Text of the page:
|Merlin Taking Away The Infant Arthur|
I may have said before in some of my comments that this book was not what I expected. And what did I expect? Well probably something more similar to Sir Gawain and the Green Knight, where there is a quest, but an element of seriousness to it. Arthur's knights seem to meander around looking for a quest, often stumble onto some odd happenings, hack and stab and kill some other knights or perhaps spare their lives. I'm not sure what has unsettled me about this read. Is it because Malory tells and tells and tells, but never shows? Is it the very ignoble behaviour mixed in with the gracious knightly behaviour? Is it because the story is related in a very serious tone but somehow it metamorphizes into something that is somewhat comical? I'm not really sure yet.
In any case, the story begins with Uther Pendragon coveting the Duke of Cornwall's wife, Igraine. Pendragon makes a bargain with Merlin that if he will give him Igraine, he, in turn, will give over their first born child to Merlin. Of course, that child is Arthur, the one who pulls the sword from the stone and becomes King of all Britain, and also creates the order of The Kings of the Round Table.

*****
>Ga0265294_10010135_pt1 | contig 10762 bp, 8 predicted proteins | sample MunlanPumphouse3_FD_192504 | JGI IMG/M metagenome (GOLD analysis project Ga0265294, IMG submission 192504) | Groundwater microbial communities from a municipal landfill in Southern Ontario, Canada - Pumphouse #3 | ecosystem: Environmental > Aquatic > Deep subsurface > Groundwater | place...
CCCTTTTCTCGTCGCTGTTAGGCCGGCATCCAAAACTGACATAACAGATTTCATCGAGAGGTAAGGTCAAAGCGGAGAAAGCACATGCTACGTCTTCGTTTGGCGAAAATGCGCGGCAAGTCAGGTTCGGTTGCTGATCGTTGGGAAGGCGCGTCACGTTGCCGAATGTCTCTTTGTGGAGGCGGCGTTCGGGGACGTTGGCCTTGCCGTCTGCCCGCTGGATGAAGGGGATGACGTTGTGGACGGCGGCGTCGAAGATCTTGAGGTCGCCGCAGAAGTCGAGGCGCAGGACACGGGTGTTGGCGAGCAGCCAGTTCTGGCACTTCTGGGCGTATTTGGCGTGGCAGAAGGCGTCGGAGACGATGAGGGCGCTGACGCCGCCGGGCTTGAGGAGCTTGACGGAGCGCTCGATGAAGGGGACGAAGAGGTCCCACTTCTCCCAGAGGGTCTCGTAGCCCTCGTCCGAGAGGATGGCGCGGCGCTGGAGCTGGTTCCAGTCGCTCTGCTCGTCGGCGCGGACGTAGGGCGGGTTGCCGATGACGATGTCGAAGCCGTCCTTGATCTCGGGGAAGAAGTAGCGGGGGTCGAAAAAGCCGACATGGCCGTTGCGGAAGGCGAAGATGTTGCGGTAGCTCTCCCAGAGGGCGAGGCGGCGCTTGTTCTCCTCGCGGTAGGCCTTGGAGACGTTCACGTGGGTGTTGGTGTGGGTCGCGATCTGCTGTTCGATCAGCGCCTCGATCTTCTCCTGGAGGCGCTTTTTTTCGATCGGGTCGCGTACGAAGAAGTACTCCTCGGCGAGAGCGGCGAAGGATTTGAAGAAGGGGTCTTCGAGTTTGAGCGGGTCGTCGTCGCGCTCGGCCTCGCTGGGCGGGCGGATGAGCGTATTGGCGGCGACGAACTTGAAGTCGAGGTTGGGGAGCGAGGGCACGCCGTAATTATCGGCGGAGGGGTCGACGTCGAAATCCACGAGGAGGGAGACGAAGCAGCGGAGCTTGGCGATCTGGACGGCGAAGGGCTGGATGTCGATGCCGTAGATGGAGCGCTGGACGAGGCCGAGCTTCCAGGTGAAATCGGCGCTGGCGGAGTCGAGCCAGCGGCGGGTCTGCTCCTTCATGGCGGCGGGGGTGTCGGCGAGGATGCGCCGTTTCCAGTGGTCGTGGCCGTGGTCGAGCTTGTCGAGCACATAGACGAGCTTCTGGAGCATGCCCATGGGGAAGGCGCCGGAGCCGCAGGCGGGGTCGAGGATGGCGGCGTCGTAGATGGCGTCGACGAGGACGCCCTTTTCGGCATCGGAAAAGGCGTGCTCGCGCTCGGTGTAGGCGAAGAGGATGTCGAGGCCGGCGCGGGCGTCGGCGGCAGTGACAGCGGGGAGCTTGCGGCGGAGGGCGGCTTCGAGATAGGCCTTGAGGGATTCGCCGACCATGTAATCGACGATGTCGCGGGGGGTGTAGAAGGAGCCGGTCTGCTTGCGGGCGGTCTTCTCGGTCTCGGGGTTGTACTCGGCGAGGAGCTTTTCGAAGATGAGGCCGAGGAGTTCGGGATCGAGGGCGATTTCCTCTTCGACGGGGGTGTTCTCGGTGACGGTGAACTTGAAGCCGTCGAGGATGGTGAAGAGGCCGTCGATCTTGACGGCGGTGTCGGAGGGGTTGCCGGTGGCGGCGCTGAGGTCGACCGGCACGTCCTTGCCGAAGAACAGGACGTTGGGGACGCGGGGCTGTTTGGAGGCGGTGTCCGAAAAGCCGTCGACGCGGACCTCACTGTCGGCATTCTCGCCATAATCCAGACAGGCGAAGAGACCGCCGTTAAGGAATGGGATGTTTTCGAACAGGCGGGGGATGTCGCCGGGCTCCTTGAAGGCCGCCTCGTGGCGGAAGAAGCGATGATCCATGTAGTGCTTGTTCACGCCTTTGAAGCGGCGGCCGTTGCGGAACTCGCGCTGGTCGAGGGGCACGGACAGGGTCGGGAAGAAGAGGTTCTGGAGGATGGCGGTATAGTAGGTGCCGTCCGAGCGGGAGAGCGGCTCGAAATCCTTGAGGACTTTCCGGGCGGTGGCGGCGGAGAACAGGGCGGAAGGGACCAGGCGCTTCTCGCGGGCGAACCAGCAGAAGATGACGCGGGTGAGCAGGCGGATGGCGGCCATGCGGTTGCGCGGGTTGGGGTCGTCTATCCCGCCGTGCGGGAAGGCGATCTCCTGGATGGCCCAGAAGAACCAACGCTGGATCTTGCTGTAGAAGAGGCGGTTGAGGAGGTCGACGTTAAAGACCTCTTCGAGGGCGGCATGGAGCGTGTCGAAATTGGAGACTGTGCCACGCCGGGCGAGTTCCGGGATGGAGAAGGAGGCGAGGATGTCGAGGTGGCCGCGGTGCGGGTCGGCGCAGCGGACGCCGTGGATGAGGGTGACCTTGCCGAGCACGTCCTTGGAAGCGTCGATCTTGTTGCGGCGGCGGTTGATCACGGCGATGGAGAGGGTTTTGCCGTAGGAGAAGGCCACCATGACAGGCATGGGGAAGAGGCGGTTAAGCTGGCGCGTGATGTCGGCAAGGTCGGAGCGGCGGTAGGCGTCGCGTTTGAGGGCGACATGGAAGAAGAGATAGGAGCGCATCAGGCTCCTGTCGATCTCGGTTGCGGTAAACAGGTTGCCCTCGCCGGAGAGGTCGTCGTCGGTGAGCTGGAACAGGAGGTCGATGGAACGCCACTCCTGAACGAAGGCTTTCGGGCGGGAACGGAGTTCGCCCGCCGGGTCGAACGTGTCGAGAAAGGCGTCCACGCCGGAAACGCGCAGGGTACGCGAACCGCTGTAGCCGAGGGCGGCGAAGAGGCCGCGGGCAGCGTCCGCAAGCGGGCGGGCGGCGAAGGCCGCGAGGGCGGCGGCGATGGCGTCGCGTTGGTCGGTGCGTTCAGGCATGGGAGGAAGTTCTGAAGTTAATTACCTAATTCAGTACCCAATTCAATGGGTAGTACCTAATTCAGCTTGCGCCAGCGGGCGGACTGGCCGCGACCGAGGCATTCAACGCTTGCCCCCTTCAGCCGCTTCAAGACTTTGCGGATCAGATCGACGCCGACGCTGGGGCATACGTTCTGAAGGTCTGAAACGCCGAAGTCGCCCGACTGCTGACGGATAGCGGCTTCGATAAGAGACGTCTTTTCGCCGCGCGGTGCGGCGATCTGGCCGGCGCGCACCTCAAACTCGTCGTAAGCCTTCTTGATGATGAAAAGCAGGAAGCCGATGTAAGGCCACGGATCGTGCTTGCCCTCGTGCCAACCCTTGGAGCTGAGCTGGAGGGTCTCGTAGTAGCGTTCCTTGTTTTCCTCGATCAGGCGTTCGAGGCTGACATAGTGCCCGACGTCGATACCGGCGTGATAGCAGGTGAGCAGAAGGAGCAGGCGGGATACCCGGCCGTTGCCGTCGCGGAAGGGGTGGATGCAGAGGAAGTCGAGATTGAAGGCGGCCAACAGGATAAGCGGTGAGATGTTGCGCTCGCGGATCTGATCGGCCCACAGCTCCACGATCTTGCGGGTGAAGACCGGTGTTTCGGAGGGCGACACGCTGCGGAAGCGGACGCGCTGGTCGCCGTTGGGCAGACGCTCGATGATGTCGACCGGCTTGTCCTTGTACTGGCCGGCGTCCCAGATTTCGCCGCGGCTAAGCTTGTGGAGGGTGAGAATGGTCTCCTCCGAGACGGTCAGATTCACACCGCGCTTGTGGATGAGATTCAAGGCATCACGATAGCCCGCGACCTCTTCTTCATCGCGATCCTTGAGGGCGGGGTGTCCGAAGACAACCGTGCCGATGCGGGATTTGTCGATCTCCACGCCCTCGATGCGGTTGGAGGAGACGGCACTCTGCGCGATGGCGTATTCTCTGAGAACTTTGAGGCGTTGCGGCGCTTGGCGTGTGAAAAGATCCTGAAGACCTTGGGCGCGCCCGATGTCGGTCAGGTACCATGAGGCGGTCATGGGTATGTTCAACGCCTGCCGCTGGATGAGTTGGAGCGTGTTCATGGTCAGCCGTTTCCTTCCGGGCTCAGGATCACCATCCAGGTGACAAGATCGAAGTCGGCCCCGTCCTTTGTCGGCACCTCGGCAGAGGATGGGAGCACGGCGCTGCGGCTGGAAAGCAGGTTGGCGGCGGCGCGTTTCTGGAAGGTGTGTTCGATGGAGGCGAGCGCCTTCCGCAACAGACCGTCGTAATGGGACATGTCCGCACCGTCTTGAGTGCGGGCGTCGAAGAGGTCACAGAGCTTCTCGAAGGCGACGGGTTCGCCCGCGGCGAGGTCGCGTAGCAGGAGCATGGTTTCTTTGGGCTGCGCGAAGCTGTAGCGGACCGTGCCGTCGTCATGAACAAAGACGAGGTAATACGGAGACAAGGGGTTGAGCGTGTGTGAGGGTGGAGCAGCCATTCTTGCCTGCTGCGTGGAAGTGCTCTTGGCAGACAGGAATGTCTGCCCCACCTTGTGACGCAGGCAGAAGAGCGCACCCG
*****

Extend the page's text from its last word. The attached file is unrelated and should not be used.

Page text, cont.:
|" ... and when they came to the sword that the hand held,|
King Arthur took it up ..."
N.C. Wyeth 1922
What follows is the various adventures of his knights, with Arthur making appearances here and there. Other knights, especially wicked, dark knights, grumpy knights and average day-to-day knights, play prominent roles in the tales, where Arthur's knights usually kill, maim or become friends with their opponents. Various ladies make appearances as well.
|The Beautiful Lady Without Pity|
Arthur Hughes 1863
It was rather disturbing when Sir Gawaine managed to behead a lady while she was trying to protect her knight, but perhaps more shocking was Arthur's slaughter of the innocent children born on May Day because of a prophecy that one born on that day would be the cause of his death.
Encouragingly, the plot began to pick up in Book 5. Emperor Lucius of Rome has come to demand tribute from Arthur. After a long and bloody battle, Arthur is victorious. As he prepares to send the bodies of Lucius and many of his senators back to Rome, his words to them sent shivers down my spine:
And I suppose the Romans shall be ware how they shall demand any tribute of me. And I commend you to say when ye shall come to Rome to the Potestate, and all the Council and Senate, that I send to them these dead bodies for the tribute that they have demanded. And if they be not content with these, I shall pay more at my coming, for other tribute owe I none, nor none other will I pay. And me thinketh this sufficeth for Britain, Ireland, and all Almaine, with Germany. And furthermore I charge you to say to them that I command them upon pain of their heads never to demand tribute of me ne of my lands.